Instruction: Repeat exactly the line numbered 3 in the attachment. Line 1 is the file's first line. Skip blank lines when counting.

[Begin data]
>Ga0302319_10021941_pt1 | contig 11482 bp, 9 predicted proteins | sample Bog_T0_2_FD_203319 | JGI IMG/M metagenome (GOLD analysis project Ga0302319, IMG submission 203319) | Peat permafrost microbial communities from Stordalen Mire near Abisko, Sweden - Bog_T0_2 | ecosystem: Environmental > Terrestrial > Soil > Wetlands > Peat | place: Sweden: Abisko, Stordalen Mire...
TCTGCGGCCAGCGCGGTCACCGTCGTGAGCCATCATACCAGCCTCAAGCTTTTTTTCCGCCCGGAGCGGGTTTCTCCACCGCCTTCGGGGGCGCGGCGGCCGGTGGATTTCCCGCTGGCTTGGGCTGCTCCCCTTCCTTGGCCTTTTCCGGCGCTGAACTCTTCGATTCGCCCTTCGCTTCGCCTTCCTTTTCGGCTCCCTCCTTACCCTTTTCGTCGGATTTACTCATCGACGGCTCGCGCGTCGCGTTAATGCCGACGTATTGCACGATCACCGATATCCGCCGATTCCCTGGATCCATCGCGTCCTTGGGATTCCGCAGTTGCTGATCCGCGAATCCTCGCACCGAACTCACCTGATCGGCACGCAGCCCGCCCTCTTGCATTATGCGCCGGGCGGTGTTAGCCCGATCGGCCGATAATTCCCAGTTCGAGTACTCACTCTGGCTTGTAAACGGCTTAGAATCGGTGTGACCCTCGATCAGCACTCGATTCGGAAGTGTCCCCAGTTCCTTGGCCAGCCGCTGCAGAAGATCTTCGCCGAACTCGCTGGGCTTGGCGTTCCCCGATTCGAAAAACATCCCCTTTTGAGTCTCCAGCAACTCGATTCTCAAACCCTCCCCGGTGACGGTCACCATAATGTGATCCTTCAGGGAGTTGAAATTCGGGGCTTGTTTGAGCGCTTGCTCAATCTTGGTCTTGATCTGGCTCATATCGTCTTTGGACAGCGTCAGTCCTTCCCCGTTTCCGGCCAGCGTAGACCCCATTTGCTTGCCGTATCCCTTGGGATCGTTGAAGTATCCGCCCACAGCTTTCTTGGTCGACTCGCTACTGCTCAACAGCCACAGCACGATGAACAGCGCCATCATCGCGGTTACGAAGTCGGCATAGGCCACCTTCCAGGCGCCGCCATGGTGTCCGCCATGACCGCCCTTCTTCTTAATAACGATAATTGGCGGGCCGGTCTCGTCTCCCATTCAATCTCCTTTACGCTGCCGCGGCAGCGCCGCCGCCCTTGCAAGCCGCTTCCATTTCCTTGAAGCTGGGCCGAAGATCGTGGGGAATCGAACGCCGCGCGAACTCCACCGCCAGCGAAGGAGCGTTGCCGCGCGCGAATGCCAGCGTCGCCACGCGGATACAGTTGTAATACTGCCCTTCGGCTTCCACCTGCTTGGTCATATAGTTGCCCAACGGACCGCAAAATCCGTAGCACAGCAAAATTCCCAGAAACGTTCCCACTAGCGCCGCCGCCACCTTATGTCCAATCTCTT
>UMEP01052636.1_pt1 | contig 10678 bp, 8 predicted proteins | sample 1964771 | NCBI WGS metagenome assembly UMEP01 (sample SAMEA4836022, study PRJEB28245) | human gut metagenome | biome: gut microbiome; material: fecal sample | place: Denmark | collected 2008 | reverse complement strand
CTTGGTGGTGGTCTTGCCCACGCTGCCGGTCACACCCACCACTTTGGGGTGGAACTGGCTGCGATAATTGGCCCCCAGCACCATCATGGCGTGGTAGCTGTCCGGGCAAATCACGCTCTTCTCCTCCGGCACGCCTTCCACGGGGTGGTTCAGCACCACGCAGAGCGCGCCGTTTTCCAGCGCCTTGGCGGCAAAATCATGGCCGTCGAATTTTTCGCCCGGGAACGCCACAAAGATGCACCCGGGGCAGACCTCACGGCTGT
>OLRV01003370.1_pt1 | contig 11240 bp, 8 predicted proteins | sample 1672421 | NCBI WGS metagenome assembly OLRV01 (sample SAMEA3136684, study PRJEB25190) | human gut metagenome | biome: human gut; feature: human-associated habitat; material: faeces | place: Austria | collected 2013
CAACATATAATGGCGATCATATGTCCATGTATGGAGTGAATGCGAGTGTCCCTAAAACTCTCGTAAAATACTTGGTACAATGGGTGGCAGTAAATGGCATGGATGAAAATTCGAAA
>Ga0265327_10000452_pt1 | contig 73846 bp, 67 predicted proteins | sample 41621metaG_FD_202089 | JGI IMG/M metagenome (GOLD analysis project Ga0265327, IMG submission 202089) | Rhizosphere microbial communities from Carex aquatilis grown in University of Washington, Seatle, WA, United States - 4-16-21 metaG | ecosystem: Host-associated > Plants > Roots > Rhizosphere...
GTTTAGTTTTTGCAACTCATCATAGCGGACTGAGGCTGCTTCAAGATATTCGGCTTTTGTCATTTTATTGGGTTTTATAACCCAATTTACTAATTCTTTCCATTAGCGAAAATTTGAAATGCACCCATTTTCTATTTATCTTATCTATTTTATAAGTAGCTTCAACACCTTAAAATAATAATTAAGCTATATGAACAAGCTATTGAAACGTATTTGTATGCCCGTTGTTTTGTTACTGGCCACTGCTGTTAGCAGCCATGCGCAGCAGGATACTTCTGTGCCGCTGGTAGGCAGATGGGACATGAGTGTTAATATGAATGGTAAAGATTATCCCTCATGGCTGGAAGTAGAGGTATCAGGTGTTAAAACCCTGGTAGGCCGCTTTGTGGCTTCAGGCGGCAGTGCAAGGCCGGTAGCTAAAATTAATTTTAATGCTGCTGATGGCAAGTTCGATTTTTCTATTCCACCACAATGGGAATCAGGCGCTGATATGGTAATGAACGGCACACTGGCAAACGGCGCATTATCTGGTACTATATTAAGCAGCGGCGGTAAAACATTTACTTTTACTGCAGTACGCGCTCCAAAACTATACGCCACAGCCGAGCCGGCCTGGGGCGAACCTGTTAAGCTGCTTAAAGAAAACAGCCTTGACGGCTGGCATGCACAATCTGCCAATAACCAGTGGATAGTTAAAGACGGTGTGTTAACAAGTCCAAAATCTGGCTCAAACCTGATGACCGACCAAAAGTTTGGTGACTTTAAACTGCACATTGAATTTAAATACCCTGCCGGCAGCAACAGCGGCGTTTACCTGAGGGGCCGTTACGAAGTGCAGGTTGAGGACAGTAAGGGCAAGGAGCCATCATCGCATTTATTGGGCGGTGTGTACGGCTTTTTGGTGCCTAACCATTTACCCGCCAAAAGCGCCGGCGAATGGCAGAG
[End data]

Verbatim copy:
>UMEP01052636.1_pt1 | contig 10678 bp, 8 predicted proteins | sample 1964771 | NCBI WGS metagenome assembly UMEP01 (sample SAMEA4836022, study PRJEB28245) | human gut metagenome | biome: gut microbiome; material: fecal sample | place: Denmark | collected 2008 | reverse complement strand